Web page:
DRAINMOD [120, 121] is a drainage and subirrigation design and operation model for drainage-subirrigation systems and it is probably the best-known and most accepted water management model in humid areas. It includes methods to simulate subsurface drainage, surface drainage, subirrigation, controlled drainage, and surface irrigation. Input data include soil properties, crop parameters, drainage-system parameters, and climatological and irrigation information. The model can be used to simulate the performance of a water management system over a long period of climatological record.

The SWARD model [122] predicts the effects of drainage on grass yield. The model estimates daily soil water budget, including drainage and irrigation, and then links with a physiological model to predict a daily grass budget.

The recently developed drainage module of model MUST [123] is capable of simulating drainage and subirrigation in relation to ET and vertical flow in the unsaturated zone. The latest version of MUST has been used to design a subsurface irrigation system and to establish operational rules.

More complex models, such as the leaching estimation and chemistry model (LEACHM) [124], PRZM [125], the groundwater-loading effects of agricultural management systems (GLEAMS) model [126], and ADAPT [127], include leaching of agro-chemical pesticides and soil fertilizer elements such as nitrate. The OPUS model [128] treats the water, plant, nutrients, and pesticide systems in the agricultural ecosystem.

It includes surface-water flow and transport, processes of water flow, nitrogen cycling, pesticide movement and decay within the soil profile, and crop usage of nitrogen, phosphorus, and water. Soil water flow is simulated by using Richards' equation adapted to a multiple-horizon soil profile.

Crop models also can be used to help schedule irrigation or control pests. Use of the entire crop-growth models in this mode is not very common, except for the experience of the GOSSYM cotton-modeling group [129]. GOSSYM predicts the response of crops to variations in both environment and cultural management. The model estimates the ratio of appearance of several plant organs and takes into account the placement of every organ, the content of nitrogen and carbon, the water content, and the thermal exposition. (Crop Management Expert) COMAX is a framework of expert systems explicitly developed for working in crop-simulation models. COMAX is based on rules that imply a reasoning system, a file-storage system for the simulation-model requirements, a database system for the knowledge base, and a system for interaction with the user. It is based on menus. COMAX was developed to allow farmers and technicians using the GOSSYM model to incorporate water, nitrogen, and chemical management.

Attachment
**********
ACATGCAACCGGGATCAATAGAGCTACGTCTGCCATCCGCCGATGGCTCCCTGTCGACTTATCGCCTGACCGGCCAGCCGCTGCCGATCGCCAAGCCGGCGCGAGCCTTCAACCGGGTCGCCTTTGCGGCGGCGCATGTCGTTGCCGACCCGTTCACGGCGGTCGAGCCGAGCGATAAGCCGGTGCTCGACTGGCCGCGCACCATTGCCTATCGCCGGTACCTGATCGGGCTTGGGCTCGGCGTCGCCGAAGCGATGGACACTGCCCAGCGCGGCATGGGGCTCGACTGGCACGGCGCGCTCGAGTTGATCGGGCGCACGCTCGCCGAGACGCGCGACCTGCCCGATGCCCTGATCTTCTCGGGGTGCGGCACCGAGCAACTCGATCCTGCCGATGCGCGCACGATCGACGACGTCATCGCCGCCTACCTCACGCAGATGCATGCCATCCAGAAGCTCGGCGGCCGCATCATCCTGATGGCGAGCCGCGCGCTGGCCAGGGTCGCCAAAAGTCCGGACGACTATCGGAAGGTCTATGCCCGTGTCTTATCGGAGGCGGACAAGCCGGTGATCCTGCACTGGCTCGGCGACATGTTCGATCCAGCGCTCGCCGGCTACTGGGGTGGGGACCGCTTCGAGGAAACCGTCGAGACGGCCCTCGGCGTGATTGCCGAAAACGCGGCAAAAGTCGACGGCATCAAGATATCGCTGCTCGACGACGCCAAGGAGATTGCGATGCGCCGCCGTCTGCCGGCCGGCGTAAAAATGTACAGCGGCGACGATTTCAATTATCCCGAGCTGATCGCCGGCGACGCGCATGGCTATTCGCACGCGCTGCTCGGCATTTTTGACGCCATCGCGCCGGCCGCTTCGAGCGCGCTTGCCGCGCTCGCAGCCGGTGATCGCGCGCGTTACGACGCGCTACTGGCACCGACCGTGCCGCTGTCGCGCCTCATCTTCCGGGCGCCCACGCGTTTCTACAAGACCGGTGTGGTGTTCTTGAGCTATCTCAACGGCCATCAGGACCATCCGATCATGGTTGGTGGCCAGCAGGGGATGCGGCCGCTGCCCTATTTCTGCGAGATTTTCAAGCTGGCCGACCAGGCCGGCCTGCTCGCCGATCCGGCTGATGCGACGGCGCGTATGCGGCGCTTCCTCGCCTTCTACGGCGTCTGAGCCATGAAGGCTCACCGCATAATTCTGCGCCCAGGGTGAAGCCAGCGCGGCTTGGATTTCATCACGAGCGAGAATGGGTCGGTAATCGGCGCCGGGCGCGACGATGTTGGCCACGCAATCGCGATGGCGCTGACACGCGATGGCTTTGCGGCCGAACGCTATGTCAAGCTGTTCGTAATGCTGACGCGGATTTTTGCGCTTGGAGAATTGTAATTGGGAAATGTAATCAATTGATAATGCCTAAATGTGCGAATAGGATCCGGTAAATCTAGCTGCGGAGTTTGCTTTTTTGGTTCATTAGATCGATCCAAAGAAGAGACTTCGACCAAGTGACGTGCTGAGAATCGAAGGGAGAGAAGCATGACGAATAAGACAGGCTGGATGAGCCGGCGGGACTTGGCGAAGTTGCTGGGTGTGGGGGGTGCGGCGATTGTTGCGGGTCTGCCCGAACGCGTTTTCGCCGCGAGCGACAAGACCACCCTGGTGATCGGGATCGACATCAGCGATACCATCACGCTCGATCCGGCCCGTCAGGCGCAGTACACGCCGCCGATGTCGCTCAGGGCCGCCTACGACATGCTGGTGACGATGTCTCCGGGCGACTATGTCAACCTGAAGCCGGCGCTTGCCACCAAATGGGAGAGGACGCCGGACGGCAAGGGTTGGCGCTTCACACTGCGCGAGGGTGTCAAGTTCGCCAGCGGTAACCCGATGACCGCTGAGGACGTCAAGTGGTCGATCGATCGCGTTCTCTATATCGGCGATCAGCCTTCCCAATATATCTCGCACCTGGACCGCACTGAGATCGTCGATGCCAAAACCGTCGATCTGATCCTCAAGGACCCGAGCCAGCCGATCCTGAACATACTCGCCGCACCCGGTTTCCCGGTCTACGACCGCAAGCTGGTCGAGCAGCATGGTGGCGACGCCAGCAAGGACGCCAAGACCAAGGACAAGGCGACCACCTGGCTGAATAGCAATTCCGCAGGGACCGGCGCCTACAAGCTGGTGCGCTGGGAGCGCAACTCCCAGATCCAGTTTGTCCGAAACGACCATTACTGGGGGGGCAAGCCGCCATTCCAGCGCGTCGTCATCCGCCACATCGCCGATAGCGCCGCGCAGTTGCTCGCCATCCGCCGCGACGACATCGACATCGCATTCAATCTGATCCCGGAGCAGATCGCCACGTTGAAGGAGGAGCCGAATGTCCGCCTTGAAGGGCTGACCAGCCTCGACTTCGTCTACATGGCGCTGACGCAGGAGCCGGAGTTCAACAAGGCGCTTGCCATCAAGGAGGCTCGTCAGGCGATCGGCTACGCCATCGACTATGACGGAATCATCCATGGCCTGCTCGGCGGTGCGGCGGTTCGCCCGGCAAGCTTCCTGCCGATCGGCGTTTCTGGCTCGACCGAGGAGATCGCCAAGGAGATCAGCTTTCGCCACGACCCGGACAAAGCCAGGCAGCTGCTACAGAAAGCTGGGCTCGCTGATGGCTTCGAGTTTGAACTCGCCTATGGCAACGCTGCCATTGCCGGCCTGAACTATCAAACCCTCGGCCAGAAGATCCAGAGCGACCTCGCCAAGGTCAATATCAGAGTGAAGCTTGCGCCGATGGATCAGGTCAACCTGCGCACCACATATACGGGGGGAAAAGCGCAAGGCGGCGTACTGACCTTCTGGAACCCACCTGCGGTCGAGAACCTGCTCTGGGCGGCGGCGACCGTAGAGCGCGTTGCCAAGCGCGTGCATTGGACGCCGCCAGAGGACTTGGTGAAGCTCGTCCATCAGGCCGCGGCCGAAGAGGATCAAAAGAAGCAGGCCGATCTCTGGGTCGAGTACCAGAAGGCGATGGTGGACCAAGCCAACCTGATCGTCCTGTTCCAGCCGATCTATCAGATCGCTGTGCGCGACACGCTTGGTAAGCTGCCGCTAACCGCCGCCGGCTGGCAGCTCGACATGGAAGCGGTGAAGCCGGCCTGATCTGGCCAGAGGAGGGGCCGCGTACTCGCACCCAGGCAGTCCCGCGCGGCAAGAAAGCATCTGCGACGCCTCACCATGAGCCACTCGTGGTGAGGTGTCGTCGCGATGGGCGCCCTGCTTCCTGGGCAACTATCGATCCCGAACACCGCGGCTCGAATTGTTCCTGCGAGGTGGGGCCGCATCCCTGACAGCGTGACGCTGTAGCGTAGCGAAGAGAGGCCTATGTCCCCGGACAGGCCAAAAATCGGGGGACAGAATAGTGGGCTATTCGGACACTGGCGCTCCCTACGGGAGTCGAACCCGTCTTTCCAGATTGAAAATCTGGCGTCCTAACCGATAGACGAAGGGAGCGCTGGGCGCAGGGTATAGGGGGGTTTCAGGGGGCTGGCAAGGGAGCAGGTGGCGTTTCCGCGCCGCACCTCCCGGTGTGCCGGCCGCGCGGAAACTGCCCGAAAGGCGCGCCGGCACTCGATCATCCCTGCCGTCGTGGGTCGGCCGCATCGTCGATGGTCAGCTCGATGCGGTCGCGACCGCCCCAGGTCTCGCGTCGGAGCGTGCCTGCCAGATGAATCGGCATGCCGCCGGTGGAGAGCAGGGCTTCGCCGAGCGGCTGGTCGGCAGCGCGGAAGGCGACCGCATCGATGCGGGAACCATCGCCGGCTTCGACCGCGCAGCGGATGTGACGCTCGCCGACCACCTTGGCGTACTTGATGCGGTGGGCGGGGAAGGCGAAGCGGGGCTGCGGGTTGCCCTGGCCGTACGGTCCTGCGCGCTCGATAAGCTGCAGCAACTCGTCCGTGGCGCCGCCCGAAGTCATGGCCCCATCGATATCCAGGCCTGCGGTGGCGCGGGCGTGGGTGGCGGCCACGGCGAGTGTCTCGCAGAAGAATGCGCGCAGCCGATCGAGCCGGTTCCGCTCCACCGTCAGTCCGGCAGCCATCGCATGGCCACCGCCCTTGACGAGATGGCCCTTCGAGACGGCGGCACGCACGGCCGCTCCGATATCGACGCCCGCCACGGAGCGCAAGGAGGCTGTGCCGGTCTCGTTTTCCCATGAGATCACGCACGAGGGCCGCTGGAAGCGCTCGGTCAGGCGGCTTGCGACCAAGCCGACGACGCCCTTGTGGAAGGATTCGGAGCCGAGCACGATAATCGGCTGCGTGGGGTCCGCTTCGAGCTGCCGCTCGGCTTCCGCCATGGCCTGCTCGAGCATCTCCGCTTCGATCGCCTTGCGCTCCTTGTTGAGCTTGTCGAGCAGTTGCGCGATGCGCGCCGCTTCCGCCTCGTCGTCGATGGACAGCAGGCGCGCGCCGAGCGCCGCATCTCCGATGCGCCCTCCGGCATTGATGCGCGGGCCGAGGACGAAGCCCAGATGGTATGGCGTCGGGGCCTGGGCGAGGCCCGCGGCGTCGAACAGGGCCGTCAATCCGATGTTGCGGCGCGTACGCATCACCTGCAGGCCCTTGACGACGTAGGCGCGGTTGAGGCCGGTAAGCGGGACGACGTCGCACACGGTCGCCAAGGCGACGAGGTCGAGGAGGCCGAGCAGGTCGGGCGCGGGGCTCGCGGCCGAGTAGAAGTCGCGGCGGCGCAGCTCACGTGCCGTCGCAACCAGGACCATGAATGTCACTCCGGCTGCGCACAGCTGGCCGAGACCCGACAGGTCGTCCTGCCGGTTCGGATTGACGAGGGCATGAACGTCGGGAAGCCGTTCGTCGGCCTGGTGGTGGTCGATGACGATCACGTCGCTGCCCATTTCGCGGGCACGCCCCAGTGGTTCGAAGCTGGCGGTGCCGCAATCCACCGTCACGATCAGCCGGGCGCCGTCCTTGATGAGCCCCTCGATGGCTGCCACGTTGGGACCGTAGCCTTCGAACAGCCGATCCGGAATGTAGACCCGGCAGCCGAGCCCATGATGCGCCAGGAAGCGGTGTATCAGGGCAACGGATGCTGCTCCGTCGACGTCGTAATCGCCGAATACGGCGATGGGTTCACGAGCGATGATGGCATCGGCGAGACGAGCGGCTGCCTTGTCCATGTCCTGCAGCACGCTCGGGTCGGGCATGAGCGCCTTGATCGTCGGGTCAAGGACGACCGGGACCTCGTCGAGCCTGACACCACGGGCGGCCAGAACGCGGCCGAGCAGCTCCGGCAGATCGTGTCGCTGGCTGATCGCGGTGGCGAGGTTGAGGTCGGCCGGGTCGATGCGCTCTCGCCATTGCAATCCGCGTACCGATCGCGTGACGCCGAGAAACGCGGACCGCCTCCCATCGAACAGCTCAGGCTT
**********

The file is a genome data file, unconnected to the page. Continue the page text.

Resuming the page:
The goal of the International Benchmark Sites Network for Agrotechnology Transfer Project (IBSNAT) [130] is to accelerate the flow of agrotechnology and to increase the success rate of technology transfer from agricultural research centers to farmers' fields. To do this, IBSNAT has developed computer software that helps to match crop requirements to land characteristics using crop simulation models, databases, and strategy evaluation programs. The resulting system is called Decision Support System for Agrotechnology Transfer (DSSAT). In the DSSAT, users select as many combinations of alternative irrigation (or other) management practices as they wish; then, simulations are performed for all that were selected to allow users to select the best one.

Cropping Systems Simulation Model (CropSyst) [131] is an existing multiyear, multicrop, daily time-step model with a mechanistic approach, including a variety of agronomic management options (irrigation, fertilization, tillage, residue management, cultivar selection, and rotation selection) and environmental impact analysis capabilities (erosion and chemical leaching). CropSyst simulates the soil water budget, soil-plant nitrogen budget, crop phenology, crop canopy and root growth, biomass production, crop yield, residue production and decomposition, and soil erosion by water. CropSyst was modified for assessing crop response and water management under saline conditions [132].

The ever-increasing developments in geographical information systems (GIS) and decision support systems (DSS) may contribute to the set of input data for simulation studies in irrigation management. The package HYDRA [133] is an example. It was designed to be a versatile software package that can be employed for both strategic and operational irrigation and management purposes.

To utilize the water resources fully, to match water supply and requirements, and to reach the maximum economic benefit, the crop's response to applied water, the technical efficiency of the system, the farm's resource constraints, economic considerations at both the micro- and sectoral level, institutional factors along with the decision-maker's objectives and risk attitudes need to be considered [85]. There are many techniques that can be used to evaluate alternative irrigation equipment and strategies [134]. Crop models can be used to evaluate economic risk [135], as considered with prices and complete enterprise production costs. Bogges and Ritchie [135] also showed that irrigation reduces weather-related variability in yield, and thus may be preferred by risk-averse producers.

Crop models that predict yield and irrigation demand can be used in planning regional and watershed-level strategies for water withdrawals for irrigation [136]. In regions where water resources are limited, it is particularly important to plan the permitted area of irrigated crops and water demand for drought years.